Roberto Piscopo

Azienda Ospedaliera Ospedale Maggiore di Crema, Crema, Lombardy, Italy

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Publications (46)188.98 Total impact

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    ABSTRACT: Not all exposed vessels carry the same risk of recurrent bleeding, and sometimes endoscopic therapy may not be warranted in the setting of profound acid inhibition therapy. To investigate the role of magnification endoscopy (ME) in improving the characterization of exposed vessels in ulcer hemorrhage. Prospective study. Single-center teaching hospital. Diagnostic accuracy and safety of ME in patients with bleeding peptic ulcers. A total of 43 patients were studied. Exposed vessels were initially categorized as high risk (protuberant, translucent, or pale) in 25 and low risk (nonprotruding through the ulcer floor, pigmented, or dark red) in 18 cases. ME was subsequently performed, and the operator was asked to reclassify the vessel into 1 of these 2 categories. A magnified view provided a clear image of the vessel and allowed visualization of the artery, the site of rupture, and the presence of a clot plugging the hole. In 6 cases previously categorized as low risk, ME clearly showed the 2 ends of the vessel, the longitudinal tear in the vessel wall, and a protuberant aspect that was not seen with standard view. The lesion was then reclassified as high risk (diagnostic gain 33%). The mean procedure time for ME inspection was 7 +/- 4 minutes. No complications occurred. Absence of controls. In patients with peptic ulcer bleeding and exposed vessels, ME allows clear visualization of the vessel wall and provides detailed clues to further characterize the lesion.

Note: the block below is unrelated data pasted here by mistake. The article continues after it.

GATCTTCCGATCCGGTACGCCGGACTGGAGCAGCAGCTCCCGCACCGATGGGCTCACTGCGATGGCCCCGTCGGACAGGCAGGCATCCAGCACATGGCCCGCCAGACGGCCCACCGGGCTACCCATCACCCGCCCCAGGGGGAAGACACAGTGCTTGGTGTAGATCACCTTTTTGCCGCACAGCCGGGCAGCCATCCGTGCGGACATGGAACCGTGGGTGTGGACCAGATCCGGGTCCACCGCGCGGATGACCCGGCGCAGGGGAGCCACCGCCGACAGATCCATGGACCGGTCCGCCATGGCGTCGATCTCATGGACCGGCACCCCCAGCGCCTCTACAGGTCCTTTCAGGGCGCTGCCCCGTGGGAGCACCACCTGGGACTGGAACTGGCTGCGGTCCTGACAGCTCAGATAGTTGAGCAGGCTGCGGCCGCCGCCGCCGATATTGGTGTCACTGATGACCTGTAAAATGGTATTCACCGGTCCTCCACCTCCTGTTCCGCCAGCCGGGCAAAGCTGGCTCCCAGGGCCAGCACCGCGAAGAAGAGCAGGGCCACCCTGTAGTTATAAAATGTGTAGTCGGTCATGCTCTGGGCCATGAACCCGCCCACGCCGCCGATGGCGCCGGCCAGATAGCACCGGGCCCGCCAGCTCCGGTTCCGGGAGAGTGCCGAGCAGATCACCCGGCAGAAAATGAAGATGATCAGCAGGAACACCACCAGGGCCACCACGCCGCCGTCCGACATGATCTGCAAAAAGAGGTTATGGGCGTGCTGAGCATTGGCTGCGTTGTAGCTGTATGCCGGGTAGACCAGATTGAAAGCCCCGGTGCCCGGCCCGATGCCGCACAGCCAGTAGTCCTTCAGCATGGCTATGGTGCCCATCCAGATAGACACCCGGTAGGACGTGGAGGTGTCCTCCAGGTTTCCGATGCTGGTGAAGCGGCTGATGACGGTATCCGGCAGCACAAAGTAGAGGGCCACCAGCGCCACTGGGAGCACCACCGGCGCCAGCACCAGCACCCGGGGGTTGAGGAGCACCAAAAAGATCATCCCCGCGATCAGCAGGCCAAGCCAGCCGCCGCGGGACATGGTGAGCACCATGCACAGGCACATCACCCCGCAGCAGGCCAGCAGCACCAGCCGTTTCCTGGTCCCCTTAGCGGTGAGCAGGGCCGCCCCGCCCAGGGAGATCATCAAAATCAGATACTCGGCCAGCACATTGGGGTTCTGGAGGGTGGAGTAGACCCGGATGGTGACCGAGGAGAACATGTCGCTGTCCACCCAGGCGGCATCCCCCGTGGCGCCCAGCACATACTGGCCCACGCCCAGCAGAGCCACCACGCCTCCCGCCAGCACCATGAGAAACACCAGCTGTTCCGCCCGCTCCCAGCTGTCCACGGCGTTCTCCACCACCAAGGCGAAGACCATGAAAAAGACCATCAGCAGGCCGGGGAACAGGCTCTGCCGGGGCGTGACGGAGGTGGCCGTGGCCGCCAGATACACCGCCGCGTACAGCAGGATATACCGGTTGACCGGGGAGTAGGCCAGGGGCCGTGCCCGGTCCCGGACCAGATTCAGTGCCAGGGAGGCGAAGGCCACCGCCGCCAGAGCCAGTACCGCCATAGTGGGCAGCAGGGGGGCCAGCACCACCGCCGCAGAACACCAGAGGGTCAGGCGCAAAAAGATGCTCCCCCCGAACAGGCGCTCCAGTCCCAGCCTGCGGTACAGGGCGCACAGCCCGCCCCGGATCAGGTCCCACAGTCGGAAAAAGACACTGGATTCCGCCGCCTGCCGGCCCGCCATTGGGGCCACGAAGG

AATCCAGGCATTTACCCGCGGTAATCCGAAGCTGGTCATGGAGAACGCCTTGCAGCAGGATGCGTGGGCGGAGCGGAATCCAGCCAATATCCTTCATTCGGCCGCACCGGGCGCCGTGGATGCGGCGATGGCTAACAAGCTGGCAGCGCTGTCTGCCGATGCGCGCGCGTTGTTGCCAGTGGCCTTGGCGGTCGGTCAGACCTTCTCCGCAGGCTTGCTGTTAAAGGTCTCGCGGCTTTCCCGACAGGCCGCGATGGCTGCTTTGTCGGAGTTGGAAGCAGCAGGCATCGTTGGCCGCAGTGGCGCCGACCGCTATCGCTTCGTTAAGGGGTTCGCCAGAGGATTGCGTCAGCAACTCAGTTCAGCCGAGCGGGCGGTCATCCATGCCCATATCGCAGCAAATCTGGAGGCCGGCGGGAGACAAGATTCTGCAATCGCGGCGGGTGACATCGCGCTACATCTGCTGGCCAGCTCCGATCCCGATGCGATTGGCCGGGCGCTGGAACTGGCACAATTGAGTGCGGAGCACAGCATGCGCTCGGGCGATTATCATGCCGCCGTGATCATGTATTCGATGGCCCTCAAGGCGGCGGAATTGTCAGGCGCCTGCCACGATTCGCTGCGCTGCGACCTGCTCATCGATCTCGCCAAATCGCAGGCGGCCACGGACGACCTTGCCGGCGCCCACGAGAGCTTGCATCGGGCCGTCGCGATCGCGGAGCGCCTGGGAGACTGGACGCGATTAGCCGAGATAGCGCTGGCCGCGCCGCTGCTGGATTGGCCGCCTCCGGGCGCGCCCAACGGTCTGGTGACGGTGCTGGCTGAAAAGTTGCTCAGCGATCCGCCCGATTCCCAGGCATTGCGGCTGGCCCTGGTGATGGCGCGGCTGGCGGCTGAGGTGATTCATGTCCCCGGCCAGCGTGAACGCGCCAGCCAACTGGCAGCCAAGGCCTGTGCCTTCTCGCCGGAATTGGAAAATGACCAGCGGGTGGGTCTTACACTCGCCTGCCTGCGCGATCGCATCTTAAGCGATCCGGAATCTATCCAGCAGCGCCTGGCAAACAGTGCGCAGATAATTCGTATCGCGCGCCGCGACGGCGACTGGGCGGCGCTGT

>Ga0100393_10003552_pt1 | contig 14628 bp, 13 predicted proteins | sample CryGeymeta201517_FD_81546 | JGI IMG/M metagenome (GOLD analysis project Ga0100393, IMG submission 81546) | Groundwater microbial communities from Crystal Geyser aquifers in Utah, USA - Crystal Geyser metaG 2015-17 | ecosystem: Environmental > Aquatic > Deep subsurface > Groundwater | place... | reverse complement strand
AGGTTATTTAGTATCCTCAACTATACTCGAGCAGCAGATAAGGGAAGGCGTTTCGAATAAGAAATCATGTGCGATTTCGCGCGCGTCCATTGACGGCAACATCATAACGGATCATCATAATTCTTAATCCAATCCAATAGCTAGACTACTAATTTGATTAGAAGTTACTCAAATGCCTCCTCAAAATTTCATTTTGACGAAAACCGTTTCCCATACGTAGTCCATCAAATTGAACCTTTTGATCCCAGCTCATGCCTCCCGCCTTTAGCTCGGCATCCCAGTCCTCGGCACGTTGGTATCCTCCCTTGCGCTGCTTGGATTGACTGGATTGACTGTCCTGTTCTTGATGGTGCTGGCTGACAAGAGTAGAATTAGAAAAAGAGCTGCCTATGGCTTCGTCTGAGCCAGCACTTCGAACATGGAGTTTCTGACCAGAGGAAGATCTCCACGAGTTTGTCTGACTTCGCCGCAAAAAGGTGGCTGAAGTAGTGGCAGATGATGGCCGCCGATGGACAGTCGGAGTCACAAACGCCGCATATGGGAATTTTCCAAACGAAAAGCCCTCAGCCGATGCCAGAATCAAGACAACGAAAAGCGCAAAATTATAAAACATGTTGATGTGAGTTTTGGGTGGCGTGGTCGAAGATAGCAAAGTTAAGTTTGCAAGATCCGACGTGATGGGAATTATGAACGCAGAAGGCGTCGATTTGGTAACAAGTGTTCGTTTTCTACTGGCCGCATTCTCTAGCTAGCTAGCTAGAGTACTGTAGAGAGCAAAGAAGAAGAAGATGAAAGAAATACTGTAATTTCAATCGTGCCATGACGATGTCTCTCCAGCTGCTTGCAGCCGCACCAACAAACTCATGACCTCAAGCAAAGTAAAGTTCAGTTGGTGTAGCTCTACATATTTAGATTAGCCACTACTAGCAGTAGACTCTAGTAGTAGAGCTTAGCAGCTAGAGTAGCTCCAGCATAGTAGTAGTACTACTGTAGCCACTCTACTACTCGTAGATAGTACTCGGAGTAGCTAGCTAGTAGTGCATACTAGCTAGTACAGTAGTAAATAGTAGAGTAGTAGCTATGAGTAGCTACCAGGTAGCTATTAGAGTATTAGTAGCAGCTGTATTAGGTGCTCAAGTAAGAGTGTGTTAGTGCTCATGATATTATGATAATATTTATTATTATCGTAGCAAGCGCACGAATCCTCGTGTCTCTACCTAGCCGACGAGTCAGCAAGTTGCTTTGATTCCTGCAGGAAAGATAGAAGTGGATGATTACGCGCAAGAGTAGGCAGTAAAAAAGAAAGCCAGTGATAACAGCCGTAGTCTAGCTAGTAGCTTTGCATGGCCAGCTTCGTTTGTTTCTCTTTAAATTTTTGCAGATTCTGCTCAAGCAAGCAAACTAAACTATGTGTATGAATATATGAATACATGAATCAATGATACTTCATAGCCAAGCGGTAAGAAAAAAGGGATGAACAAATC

No preview · Article · Aug 2010 · Gastrointestinal endoscopy